Mercy Health Birth Center at Saint Mary’s Recognized by Immunization Action Coalition
The Birth Center at Mercy Health Saint Mary’s has been recognized by the Immunization Action Coalition (IAC) for achieving one of the highest reported rates in the state for its work to protect newborns from hepatitis B virus infection.
Mercy Health Saint Mary’s is the newest entry into IAC’s Birth Dose Honor Roll , which recognizes hospitals and birthing centers that have attained high coverage levels for administering the hepatitis B vaccine at birth. The hospital immunized 89% of babies in 2013 and took additional steps to prevent perinatal transmission of hepatitis B. This is compared to 81% of babies born in Michigan during this same time period.
The rationale behind administering the hepatitis B vaccine immediately after birth is that if an infant is exposed to hepatitis B, 80-90% of them will develop chronic conditions from the disease, according to the World Health Organization.
The national standard of care to prevent hepatitis B virus infection in babies is to administer hepatitis B vaccine to all newborns before they leave the hospital or birthing center. This standard is being adopted by centers of healthcare excellence nationwide as a safety net to protect newborns from a wide range of medical errors that lead to babies being unprotected from perinatal hepatitis B infection.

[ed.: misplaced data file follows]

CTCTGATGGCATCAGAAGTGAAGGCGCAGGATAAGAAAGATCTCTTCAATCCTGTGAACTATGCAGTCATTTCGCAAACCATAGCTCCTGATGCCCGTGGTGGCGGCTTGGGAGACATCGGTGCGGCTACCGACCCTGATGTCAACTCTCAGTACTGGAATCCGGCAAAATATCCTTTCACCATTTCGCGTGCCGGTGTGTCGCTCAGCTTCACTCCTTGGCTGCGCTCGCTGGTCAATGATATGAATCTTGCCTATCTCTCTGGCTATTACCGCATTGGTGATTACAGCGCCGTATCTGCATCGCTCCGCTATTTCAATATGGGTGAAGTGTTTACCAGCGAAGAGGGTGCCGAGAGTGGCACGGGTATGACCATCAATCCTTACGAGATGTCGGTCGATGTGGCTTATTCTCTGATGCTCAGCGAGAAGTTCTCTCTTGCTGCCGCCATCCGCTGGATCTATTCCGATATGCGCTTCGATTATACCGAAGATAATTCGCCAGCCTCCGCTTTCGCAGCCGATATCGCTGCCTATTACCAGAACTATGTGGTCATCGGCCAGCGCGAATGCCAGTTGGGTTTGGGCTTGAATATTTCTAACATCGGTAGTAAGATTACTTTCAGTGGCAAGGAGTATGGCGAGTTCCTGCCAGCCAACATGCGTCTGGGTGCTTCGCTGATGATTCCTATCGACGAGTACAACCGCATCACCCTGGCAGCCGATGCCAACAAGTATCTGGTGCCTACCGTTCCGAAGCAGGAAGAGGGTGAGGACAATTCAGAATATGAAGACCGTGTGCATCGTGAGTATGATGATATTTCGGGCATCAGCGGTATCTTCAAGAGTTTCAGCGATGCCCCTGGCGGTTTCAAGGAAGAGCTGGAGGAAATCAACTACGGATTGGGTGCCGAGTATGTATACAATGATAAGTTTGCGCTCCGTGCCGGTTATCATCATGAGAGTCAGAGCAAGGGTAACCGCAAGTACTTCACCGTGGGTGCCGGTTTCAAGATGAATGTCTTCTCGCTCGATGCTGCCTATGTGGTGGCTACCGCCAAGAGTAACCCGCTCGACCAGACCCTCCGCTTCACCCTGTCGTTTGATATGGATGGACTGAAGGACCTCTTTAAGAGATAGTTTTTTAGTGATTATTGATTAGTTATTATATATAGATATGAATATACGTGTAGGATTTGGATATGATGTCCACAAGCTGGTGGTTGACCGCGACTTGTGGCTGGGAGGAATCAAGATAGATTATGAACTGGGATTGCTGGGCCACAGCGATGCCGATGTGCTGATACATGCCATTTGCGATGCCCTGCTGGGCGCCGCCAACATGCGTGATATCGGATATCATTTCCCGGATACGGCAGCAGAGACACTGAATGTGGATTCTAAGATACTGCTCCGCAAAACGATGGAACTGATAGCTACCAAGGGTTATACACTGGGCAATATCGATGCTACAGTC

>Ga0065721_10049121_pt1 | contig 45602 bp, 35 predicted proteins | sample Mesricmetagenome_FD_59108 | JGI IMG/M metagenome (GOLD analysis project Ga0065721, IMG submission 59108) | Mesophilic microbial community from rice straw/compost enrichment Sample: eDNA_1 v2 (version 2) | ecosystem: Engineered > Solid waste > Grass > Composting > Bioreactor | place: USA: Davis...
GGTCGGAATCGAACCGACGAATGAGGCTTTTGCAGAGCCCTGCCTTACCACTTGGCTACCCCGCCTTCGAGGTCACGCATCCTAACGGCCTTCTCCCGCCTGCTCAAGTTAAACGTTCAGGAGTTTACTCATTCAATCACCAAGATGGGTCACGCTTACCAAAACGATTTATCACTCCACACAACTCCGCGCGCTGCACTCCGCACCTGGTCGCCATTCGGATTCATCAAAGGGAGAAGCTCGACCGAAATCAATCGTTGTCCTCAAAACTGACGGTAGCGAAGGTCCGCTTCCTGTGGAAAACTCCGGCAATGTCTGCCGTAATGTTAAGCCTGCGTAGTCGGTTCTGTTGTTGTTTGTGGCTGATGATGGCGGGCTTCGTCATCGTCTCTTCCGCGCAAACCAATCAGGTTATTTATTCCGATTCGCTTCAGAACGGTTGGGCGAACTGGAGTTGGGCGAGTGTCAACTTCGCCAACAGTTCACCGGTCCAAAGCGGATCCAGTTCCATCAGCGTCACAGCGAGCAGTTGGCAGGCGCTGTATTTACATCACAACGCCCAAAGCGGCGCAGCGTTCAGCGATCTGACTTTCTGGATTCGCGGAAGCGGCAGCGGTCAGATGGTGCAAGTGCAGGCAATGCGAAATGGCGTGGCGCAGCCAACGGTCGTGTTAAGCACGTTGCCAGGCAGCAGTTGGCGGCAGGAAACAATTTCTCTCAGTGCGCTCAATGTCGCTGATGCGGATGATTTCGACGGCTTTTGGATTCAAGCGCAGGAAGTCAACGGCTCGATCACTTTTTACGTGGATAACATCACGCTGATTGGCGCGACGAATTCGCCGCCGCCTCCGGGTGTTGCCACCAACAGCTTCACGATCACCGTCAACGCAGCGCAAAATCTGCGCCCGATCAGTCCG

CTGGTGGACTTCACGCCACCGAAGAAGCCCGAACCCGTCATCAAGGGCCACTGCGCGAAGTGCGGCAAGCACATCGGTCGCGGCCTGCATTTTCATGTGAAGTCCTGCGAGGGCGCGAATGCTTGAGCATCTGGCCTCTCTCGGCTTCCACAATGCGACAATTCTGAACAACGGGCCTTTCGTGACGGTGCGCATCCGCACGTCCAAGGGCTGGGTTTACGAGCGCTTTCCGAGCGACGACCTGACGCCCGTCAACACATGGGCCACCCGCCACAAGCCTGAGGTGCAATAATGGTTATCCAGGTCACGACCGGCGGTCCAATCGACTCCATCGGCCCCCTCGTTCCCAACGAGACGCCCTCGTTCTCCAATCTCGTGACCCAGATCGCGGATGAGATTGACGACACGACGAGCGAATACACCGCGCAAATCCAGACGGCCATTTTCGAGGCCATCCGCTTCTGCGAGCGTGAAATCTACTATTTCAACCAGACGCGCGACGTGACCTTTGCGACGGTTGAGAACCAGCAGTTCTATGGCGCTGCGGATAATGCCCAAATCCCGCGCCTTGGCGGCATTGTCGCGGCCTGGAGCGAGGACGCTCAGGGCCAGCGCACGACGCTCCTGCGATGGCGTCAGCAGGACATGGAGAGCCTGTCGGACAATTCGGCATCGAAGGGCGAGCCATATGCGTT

“Hospitals and birthing centers have a responsibility to protect babies from life-threatening hepatitis B infection,” said Deborah Wexler, MD, executive director and founder of IAC. “Mercy Health’s commitment to the best practice of hepatitis B vaccination at birth has shown them to be a leader in preventing the transmission of the hepatitis B virus.”
The Immunization Action Coalition (IAC) works to increase immunization rates and prevent disease by creating and distributing educational materials for health professionals and the public that enhance the delivery of safe and effective immunization services. The Coalition also facilitates communication about the safety, efficacy, and use of vaccines within the broad immunization community of patients, parents, health care organizations, and government health agencies.
For more than a decade, the Centers for Disease Control and Prevention (CDC) has worked in concert with and provided financial support to IAC for the purpose of educating health professionals about U.S. vaccine recommendations. CDC recognized IAC’s accomplishments in 1997 by awarding it the prestigious Partners in Public Health Award for efforts “instrumental in achieving high levels of routine infant hepatitis B immunization.”